If on the Red Planet NASA takes center stage with the exploits of its helicopter, China should soon steal the show. In two or three weeks, or even a few days, the Zhurong rover is expected to land on Mars. He is currently aboard the Tianwen-1 probe, which is working to locate the best place to land it.
While all eyes are on the ongoing Perseverance mission and NASA’s Ingenuity helicopter , let’s not forget that China is preparing to land on the Red Planet. In orbit since February 10 around the planet, the Chinese probe Tianwen-1 is preparing the landing of the Zhurong rover on a date that has not yet been made public but which is believed to be between mid-May and early June. If all goes according to plan, China would become the second country, after the United States, to land a rover on Mars. Note that the former USSR did succeed in landing a rover on the Red Planet in 1971, but the latter only operated for a few tens of seconds (March 3).
In order for the Zhurong rover to land safely in the southern part of Utopia Planitia , a detailed analysis of its landing site is required. Indeed, you should know that the Chinese Space Agency, unlike NASA or ESA , does not have a high resolution map of the planet Mars. Thus, NASA’s MRO orbit (and its Hirise camera) was able to provide very detailed maps, only a few tens of centimeters in resolution, of the Perseverance landing site .well before its launch. The Tianwen-1 probe is currently mapping the region to draw the most detailed maps possible. The goal is to locate the most suitable place to land the rover safely in an environment not too crowded with large rocks and as flat as possible.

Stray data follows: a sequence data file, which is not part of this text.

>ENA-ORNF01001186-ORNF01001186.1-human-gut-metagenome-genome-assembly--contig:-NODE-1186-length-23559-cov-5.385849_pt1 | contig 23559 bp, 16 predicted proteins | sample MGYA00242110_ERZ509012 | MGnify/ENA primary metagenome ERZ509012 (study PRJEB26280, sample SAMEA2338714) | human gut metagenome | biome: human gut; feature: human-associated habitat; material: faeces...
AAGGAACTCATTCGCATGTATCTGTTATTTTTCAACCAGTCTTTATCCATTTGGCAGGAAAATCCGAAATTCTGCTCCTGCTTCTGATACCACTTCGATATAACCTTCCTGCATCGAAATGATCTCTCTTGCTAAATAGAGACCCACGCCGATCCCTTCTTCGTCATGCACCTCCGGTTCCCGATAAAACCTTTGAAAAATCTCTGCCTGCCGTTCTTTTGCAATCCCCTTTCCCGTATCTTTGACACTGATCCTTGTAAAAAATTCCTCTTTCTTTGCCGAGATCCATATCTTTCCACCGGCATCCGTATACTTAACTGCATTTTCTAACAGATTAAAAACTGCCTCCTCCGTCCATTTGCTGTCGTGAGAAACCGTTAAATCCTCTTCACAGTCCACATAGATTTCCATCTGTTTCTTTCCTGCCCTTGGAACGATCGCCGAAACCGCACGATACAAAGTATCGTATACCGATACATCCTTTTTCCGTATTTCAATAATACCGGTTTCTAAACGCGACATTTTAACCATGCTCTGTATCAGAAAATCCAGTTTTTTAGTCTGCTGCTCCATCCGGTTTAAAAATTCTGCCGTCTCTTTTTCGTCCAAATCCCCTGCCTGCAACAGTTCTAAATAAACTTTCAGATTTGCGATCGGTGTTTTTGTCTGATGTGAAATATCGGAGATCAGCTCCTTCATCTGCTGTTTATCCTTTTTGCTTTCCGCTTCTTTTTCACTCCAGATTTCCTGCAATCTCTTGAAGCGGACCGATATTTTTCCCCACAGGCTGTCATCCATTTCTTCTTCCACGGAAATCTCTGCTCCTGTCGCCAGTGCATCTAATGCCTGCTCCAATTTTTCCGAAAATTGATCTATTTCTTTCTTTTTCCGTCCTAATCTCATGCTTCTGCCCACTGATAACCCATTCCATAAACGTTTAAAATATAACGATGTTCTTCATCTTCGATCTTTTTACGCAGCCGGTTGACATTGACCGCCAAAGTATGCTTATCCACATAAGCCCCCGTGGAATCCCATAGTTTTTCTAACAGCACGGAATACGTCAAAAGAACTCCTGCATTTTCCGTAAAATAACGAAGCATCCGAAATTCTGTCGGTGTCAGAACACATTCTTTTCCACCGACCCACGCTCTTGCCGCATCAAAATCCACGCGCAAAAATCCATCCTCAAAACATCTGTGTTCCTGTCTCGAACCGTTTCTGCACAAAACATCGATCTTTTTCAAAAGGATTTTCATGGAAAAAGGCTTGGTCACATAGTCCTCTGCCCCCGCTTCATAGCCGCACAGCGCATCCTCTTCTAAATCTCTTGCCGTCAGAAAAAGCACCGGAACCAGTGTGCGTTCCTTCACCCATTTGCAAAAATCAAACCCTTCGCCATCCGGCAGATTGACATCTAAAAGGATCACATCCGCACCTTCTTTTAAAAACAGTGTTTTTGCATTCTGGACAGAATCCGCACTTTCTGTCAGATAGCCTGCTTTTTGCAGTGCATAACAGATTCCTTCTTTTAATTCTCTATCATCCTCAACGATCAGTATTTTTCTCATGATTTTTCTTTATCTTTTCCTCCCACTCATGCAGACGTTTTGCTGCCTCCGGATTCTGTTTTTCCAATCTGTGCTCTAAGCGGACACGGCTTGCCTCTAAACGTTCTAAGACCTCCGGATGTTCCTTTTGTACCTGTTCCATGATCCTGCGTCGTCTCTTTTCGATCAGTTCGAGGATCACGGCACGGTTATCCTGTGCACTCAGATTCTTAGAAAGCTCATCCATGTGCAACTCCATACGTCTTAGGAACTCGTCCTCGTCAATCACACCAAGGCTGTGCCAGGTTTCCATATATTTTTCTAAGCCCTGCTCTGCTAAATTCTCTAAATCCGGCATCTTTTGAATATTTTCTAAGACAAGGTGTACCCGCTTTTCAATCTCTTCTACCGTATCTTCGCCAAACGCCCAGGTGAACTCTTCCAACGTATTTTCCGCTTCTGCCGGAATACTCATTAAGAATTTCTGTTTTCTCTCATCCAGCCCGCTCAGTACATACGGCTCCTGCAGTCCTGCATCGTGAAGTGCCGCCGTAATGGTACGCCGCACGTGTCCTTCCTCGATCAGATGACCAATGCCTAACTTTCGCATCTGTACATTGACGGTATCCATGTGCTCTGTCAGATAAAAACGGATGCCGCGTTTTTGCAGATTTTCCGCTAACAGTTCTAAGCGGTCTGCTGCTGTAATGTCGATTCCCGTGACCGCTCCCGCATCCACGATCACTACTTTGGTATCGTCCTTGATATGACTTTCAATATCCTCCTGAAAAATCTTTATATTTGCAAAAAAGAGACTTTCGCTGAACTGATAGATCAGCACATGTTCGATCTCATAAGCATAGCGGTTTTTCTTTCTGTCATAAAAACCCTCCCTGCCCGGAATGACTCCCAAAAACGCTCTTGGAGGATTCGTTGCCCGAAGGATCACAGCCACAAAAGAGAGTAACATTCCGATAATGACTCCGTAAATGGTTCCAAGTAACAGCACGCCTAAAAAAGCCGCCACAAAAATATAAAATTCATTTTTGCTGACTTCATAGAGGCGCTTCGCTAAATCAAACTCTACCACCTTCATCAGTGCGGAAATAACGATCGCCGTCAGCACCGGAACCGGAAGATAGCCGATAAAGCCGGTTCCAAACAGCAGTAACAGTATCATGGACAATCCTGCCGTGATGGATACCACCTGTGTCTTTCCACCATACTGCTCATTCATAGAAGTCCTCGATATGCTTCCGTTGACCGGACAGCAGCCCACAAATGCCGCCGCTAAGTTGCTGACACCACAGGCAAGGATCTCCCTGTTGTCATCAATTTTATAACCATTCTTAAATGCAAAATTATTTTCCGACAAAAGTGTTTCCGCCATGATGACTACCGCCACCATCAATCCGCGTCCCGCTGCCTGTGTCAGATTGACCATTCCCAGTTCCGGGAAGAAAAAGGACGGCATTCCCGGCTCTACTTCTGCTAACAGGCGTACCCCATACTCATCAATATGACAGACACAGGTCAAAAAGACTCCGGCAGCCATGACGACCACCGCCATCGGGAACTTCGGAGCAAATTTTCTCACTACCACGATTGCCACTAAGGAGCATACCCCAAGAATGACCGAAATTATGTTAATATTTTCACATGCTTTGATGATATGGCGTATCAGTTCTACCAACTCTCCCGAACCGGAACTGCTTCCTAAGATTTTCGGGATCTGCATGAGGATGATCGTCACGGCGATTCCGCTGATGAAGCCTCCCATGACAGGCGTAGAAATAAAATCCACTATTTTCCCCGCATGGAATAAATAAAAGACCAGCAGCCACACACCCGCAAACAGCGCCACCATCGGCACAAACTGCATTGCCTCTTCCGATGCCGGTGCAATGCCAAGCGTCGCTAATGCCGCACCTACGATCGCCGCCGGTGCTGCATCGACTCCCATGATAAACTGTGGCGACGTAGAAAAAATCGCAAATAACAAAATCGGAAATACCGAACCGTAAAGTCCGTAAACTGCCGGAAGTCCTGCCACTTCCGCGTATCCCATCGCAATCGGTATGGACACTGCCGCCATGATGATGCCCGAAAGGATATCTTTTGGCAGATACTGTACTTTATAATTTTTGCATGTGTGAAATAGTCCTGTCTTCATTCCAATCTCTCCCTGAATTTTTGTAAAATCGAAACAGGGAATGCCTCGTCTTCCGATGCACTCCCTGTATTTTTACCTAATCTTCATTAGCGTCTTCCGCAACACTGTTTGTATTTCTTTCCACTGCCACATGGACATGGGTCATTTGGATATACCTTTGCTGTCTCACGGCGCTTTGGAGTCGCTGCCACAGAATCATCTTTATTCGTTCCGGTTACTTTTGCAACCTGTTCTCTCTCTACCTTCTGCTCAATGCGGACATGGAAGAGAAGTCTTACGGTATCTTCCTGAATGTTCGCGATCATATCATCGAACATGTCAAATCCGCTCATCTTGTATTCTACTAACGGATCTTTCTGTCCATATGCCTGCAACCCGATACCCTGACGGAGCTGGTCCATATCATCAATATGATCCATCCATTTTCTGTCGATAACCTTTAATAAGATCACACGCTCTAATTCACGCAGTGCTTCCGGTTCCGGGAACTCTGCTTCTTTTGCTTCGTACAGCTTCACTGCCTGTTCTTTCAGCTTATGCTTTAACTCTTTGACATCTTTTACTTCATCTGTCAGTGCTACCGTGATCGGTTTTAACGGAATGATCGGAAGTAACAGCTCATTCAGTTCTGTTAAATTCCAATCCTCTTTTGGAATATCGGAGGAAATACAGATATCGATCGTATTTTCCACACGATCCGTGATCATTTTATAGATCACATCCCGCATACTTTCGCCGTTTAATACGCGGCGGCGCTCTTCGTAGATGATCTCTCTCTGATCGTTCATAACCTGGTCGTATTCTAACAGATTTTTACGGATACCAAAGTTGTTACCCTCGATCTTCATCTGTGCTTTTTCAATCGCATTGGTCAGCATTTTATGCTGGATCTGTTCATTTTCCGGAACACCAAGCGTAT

An ambitious rover
The approximately 250- kilogram rover is larger than NASA’s Spirit and Opportunity rovers but about a quarter the size of Curiosity and Perseverance. Equipped with six motorized wheels that will allow it to move like a crab, Zhurong will be able to travel up to 200 meters per hour. It carries six instruments, including a laser camera very similar to the ChemCam instrument of the American rover Curiosity. Added to this are optical cameras, a radar to probe the subsoil, a spectrometer , a magnetometer and a meteorological station (measurements of temperature, pressure and windespecially). Its four solar panels will produce the energy necessary for its operation, which is expected to last more or less 90 days. The data will be relayed by the Tianwen-1 orbiter, or even the European Space Agency’s Mars Express probe if China so requests.